Our Broken Patent System: Company That Does Nothing May Get Hundreds Of Millions Of Dollars From Google
from the that's-not-innovation dept
The patent system is completely broken. Towards the end of 2012, we wrote about how a patent troll named Vringo, using some patents (6,314,420 and 6,775,664), had won a lawsuit against Google. Vringo was a failed ringtone company that had bought those highly questionable patents from the failed search engine Lycos and then sued basically everyone who ran a search engine. Microsoft agreed to settle (with a bizarre stipulation promising to pay 5% of whatever Google finally had to pay), while Google agreed to indemnify a bunch of the others that were all using Google’s search under their own. The jury found that Google’s AdWords product infringed, and gave an award much lower than what Vringo had asked for.
However, there was a further dispute about how much Google should have to pay for “ongoing” infringement. Google had argued that it had changed the way AdWords worked to avoid infringement, but Vringo disagreed. A judge not only agreed with Vringo, but has now awarded Vringo effectively 1.36% of all AdWords revenue — which represents the majority of Google’s revenue. No one’s exactly sure how much, but it’s probably in the range of $250 million per year until the patent expires in 2016.
This is silly. There’s nothing in the patent that was key to Google doing what it does. There was nothing in the patent that taught anyone anything. In fact, Vringo flat out concedes that Google didn’t “copy” anything. It just built its own product in a manner that best served its users. And Vringo, which did nothing at all, may now cash in for hundreds of millions of dollars. For doing nothing.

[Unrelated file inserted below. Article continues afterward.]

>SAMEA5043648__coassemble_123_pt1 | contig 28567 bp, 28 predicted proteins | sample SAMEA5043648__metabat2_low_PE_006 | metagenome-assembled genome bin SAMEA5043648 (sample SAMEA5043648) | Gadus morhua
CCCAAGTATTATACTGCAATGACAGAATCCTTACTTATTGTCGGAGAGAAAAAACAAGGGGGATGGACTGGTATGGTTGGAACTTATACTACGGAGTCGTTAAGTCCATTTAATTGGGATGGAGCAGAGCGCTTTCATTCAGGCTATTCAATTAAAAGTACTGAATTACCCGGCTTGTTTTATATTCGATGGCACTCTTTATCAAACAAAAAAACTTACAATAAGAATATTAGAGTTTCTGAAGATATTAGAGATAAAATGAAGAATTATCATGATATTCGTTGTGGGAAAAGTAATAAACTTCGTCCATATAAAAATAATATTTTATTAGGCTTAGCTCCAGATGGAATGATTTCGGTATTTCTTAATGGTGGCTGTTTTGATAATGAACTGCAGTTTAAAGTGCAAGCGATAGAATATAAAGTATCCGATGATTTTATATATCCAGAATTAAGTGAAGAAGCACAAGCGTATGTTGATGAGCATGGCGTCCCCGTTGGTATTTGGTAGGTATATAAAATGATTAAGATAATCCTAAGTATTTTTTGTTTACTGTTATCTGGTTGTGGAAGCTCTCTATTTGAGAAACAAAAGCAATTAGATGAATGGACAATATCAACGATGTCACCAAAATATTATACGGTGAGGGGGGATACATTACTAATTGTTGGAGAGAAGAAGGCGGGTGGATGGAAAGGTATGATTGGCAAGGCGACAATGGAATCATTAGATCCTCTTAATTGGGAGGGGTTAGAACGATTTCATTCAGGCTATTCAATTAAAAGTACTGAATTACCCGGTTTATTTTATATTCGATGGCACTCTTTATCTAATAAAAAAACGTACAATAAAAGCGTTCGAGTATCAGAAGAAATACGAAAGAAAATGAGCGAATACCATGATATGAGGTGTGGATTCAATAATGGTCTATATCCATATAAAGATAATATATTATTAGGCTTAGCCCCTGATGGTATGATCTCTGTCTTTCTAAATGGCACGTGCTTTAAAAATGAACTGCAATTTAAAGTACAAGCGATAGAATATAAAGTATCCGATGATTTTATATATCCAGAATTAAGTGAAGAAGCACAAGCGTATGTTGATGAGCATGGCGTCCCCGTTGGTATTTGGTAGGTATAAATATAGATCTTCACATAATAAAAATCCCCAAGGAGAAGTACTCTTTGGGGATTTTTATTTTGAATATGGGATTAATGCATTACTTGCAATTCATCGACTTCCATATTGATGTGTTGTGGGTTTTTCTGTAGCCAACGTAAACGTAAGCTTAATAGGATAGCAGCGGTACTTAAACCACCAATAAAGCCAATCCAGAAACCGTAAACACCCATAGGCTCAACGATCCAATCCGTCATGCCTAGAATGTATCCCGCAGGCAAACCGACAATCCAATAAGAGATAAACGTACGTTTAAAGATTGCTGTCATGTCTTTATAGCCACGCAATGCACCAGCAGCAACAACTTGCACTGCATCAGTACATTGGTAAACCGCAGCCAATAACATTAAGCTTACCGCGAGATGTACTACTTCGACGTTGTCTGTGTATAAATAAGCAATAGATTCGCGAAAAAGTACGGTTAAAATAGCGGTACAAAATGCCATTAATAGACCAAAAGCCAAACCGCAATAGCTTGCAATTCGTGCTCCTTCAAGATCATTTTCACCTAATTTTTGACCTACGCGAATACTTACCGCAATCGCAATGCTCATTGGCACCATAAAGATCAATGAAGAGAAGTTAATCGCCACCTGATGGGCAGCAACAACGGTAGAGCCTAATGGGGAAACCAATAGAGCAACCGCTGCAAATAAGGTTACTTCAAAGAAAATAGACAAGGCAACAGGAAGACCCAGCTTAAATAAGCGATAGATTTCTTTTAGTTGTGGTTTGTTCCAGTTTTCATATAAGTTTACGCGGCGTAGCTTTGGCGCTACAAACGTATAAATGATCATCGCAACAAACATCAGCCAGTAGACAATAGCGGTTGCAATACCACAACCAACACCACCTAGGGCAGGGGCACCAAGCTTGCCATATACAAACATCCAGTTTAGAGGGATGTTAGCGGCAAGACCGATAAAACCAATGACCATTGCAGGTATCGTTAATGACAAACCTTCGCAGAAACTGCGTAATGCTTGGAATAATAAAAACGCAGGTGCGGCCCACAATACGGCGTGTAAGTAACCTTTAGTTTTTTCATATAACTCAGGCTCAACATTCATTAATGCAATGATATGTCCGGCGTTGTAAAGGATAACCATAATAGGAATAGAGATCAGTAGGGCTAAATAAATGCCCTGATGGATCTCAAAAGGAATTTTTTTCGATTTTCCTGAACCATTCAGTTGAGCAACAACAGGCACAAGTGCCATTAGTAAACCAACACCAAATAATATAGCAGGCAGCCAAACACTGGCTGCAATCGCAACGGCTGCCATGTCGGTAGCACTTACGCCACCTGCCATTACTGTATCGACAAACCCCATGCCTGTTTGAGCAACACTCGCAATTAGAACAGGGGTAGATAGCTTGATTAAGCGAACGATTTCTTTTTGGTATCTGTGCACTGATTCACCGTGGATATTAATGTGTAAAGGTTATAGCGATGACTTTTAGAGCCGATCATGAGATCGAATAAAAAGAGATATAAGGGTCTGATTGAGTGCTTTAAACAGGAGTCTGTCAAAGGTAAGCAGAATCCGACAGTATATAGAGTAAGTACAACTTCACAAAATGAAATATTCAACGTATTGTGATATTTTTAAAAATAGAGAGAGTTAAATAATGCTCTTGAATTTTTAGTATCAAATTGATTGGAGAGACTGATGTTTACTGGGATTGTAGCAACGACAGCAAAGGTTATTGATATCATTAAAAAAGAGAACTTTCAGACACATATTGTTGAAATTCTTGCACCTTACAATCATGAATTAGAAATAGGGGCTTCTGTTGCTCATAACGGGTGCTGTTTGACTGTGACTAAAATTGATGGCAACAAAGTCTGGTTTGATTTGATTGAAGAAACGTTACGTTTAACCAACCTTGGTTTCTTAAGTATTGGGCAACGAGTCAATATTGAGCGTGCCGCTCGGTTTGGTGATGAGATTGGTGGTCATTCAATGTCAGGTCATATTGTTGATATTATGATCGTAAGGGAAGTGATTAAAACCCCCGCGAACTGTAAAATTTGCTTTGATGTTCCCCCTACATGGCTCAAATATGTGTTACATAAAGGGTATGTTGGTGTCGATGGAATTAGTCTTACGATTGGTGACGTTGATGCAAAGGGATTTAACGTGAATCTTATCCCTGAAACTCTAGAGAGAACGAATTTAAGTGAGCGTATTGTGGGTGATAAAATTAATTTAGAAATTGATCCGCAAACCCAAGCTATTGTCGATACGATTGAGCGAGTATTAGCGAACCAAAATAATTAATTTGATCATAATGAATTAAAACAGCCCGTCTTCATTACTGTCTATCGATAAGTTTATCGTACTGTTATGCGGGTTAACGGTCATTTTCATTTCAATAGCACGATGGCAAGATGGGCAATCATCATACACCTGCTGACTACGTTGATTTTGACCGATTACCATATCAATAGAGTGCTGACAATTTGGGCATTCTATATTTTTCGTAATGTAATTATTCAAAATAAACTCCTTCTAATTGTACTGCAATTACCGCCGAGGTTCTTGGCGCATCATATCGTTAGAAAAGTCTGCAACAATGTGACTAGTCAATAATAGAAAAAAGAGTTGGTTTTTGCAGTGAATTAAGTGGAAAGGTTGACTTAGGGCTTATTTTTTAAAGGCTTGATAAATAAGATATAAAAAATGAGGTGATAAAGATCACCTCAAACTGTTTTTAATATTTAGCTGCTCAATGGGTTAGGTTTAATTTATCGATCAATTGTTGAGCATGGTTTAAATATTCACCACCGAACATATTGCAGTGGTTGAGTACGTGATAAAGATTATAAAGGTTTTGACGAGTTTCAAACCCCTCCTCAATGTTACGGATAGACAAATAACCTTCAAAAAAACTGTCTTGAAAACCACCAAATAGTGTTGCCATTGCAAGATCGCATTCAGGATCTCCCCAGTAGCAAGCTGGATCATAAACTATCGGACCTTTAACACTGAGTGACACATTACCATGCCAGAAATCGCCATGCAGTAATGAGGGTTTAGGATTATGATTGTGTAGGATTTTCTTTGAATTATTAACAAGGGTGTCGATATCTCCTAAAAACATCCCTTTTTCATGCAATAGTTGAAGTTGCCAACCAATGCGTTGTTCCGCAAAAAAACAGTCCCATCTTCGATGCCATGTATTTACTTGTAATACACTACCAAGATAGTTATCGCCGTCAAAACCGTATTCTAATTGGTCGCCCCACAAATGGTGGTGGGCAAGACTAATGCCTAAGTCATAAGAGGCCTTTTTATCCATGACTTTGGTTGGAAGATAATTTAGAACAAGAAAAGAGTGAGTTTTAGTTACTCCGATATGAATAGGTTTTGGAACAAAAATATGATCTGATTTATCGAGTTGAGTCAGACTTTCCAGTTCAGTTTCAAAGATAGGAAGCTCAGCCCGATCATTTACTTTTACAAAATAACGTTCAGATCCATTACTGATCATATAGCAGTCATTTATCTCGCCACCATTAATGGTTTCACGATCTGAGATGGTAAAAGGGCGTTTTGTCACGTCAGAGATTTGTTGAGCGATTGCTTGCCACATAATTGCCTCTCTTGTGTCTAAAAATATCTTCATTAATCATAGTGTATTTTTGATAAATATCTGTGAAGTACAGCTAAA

In a true capitalist system, when a company fails it goes out of business. Patents like this are a joke on the free market. They allow failed companies to sue those who succeed and get hundreds of millions of dollars out of them. They let companies that failed cash in for doing nothing — for failing in the market place. It’s a tax on companies that build something consumers want, paid to companies that could never correctly figure out what the market wanted. It means the companies that improve the world have to pay off the companies that have done nothing to improve the world. How is that possibly a fair or reasonable result?
I’m honestly curious for the usual crew of patent system defenders to explain how Vringo deserves ~$250 million a year for not doing anything at all to improve search.